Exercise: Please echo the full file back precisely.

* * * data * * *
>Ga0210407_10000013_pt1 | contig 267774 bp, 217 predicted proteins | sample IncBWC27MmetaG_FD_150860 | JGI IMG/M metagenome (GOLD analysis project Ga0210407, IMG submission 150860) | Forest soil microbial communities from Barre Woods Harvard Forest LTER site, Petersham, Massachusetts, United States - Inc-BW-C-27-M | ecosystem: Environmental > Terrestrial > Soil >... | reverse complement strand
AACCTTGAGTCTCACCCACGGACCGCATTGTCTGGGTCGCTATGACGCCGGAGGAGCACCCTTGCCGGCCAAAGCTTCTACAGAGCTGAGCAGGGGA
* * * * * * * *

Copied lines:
>Ga0210407_10000013_pt1 | contig 267774 bp, 217 predicted proteins | sample IncBWC27MmetaG_FD_150860 | JGI IMG/M metagenome (GOLD analysis project Ga0210407, IMG submission 150860) | Forest soil microbial communities from Barre Woods Harvard Forest LTER site, Petersham, Massachusetts, United States - Inc-BW-C-27-M | ecosystem: Environmental > Terrestrial > Soil >... | reverse complement strand
AACCTTGAGTCTCACCCACGGACCGCATTGTCTGGGTCGCTATGACGCCGGAGGAGCACCCTTGCCGGCCAAAGCTTCTACAGAGCTGAGCAGGGGA